Attention to the ATS all star science team...We all have the same requirements to post on here and that is an email address and typing the code in the spam filter. I hope that helps as a reality check to whom your counterparts are on this message board. Anyone who has an email address an not a spambot. Wow, could be anyone!?!?!

I'm only pointing this out because I take responsibility in being a community leader, in any community that I participate in. Shooting the messenger and then taking their update and continuing on the conversation without giving any credit is extremely amateur and pathetic, extremely. This was done to me earlier in thread to those who are just reading this now. Which actually is proof and fact that we aren't on a private exclusive message board with polite intellectuals.



posted on Mar, 9 2015 @ 12:45 PM
link   

originally posted by: JadeStar

originally posted by: Ultralight
a reply to: AgentSmith

Agent Smith? You presume a lot. How do you know your assessment of my intellect and abilities are accurate?


Because of the words you use, the sources of "information" that you draw from and find credible and your lack of understanding of basic physics.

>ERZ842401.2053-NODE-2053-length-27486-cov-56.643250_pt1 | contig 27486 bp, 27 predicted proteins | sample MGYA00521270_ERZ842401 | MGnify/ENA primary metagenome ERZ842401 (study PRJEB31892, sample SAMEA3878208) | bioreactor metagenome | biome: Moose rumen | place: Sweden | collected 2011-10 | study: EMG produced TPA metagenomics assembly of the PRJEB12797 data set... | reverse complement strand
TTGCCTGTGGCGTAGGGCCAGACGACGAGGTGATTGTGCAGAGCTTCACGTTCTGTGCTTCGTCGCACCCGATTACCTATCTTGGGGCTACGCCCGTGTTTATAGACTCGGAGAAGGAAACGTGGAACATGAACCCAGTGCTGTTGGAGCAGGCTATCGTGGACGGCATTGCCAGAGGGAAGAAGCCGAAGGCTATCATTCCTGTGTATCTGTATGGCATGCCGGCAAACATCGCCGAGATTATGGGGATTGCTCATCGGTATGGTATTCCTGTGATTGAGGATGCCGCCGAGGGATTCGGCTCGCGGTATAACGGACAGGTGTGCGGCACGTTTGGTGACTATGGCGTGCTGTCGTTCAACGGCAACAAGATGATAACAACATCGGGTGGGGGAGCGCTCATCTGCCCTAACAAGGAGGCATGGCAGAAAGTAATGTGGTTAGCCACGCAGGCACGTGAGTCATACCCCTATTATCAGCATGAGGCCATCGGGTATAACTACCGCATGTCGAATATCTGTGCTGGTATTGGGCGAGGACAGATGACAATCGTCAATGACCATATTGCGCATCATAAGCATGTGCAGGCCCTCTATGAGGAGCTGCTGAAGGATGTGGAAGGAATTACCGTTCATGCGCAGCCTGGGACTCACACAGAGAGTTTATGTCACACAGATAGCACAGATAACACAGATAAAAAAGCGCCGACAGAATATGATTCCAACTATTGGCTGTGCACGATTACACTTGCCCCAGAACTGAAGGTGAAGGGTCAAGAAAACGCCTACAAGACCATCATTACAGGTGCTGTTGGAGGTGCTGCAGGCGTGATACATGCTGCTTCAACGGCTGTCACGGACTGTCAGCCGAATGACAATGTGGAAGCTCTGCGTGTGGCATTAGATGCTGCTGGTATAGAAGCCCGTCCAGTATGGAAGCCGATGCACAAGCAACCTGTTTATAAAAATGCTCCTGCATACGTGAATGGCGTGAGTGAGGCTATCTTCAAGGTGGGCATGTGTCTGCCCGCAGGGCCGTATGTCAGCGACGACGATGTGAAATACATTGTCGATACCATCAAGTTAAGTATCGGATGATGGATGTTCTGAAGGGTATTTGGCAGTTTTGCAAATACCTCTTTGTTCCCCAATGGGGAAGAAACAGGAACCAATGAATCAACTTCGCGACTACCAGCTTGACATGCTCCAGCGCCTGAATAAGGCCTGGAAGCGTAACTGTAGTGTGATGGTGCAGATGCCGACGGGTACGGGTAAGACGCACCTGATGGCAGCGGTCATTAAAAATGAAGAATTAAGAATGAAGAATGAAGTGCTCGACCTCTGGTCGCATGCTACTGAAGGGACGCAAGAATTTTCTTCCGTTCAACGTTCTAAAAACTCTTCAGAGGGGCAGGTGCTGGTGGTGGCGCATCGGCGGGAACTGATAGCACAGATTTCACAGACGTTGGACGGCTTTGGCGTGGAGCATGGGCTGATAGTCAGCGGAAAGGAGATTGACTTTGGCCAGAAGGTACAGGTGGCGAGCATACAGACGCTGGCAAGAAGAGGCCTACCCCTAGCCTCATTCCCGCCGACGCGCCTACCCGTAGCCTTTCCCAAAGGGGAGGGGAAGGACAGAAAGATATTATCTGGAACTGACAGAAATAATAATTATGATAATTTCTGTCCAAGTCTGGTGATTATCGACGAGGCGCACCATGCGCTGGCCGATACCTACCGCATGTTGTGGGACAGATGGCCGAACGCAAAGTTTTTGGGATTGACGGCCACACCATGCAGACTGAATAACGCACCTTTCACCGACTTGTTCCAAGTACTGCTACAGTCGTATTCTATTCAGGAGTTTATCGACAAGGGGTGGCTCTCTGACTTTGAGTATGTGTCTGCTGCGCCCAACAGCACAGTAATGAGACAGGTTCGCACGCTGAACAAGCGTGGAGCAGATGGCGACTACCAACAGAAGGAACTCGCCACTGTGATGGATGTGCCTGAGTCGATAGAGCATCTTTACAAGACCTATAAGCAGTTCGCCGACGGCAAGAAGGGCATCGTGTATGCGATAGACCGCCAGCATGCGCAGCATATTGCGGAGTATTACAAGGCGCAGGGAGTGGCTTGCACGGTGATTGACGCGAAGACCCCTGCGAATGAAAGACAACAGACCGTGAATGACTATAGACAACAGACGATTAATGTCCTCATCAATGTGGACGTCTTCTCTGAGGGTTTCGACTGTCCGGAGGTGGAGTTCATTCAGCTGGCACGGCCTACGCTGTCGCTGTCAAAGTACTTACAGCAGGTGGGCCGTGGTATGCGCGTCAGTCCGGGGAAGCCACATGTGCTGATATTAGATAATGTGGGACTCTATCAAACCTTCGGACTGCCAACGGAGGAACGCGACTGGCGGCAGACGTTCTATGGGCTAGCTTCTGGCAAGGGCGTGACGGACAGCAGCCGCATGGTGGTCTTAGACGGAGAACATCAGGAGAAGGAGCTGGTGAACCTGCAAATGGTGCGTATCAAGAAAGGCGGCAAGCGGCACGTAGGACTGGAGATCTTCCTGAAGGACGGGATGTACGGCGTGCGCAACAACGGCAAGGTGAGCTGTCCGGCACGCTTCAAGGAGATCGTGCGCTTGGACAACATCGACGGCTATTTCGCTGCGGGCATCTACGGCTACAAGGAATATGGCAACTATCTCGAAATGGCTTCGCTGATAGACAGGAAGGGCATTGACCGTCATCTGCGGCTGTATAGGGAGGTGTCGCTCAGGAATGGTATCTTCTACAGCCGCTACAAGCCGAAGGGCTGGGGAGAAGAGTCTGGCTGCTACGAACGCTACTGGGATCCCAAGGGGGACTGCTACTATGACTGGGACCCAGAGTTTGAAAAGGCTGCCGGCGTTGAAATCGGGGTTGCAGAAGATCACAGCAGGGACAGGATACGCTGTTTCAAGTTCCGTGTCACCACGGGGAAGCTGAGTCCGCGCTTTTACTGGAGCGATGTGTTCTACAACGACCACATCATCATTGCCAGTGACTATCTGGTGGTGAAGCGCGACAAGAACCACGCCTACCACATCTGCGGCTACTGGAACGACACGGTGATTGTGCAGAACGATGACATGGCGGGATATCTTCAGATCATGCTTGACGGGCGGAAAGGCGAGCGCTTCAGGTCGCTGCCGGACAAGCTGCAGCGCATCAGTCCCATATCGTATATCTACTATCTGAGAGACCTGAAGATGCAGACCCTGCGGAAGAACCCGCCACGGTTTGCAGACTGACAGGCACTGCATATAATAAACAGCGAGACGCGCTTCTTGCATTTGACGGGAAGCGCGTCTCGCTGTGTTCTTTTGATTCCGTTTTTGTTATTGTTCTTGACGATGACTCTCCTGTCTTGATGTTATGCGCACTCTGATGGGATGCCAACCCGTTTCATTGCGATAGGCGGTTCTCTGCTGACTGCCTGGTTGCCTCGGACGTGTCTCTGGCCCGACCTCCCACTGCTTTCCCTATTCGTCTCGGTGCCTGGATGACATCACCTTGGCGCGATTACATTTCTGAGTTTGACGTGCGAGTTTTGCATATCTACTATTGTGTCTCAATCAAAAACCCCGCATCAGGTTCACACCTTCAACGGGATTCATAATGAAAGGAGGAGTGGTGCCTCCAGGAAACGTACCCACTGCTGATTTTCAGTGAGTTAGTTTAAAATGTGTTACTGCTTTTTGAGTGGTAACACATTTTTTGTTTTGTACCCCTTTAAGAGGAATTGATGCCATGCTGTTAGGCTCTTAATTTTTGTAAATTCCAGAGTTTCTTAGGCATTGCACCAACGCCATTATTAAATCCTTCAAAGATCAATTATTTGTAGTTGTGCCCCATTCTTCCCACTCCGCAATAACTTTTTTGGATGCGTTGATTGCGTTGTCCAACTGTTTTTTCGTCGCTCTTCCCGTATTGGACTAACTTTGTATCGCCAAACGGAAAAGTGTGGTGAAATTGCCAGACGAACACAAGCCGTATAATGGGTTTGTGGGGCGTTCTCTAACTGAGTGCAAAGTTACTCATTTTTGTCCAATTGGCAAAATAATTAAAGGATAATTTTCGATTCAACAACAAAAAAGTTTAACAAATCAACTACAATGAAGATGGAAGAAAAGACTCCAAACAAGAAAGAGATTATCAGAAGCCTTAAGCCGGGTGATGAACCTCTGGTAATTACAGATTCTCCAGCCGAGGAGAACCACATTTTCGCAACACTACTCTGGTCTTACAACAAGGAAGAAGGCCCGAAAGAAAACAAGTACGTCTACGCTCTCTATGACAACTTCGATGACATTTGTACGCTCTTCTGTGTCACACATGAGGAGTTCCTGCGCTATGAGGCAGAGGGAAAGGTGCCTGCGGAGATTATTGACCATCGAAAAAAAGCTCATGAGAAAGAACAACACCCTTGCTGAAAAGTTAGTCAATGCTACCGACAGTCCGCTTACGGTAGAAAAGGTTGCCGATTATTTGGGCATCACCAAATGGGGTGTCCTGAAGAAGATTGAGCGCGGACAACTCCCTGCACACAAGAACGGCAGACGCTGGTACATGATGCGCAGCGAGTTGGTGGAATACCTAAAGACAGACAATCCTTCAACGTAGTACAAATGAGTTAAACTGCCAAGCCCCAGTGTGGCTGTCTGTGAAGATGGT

Thank you for saying it politely for me, everything I was thinking of wasn't so I gave up in the end. :-)



posted on Mar, 9 2015 @ 04:46 PM
link   

originally posted by: AshOnMyTomatoes

originally posted by: Asynchrony
All of these photos are enhanced though, right? In reality Ceres is covered in darkness and would be barely visible with the naked eye.
What do you mean "covered in darkness?" Dawn is there in orbit around it. The sun lights it up just like it lights up Earth. Have you never seen a picture of a planet before?


You know, there's been several threads about Ceres. I could've sworn (94% certain) that another ATS user replied in one of them that the photos needed enhancement so that you could see the surface and they described that the lights were barely brighter than the actual light around them and that the lights could barely be seen at all without the enhancement.

I'm trying to find it but I can't seem to.


EDIT:
This thread www.abovetopsecret.com...
swanne writes:



Let us not forget that the brightness of this image has been enhanced - Ceres is actually almost black. So the spots could really just be grey, not luminous.








edit on 9-3-2015 by Asynchrony because: (no reason given)



posted on Mar, 9 2015 @ 07:31 PM
link   
Yes, the images from Ceres are said to be contrast stretched. Black is rendered black, but the lightest shade of grey is represented by white. They began by saying that Ceres as a whole reflected 9 percent of the light striking it, and the bright spot 12 percent.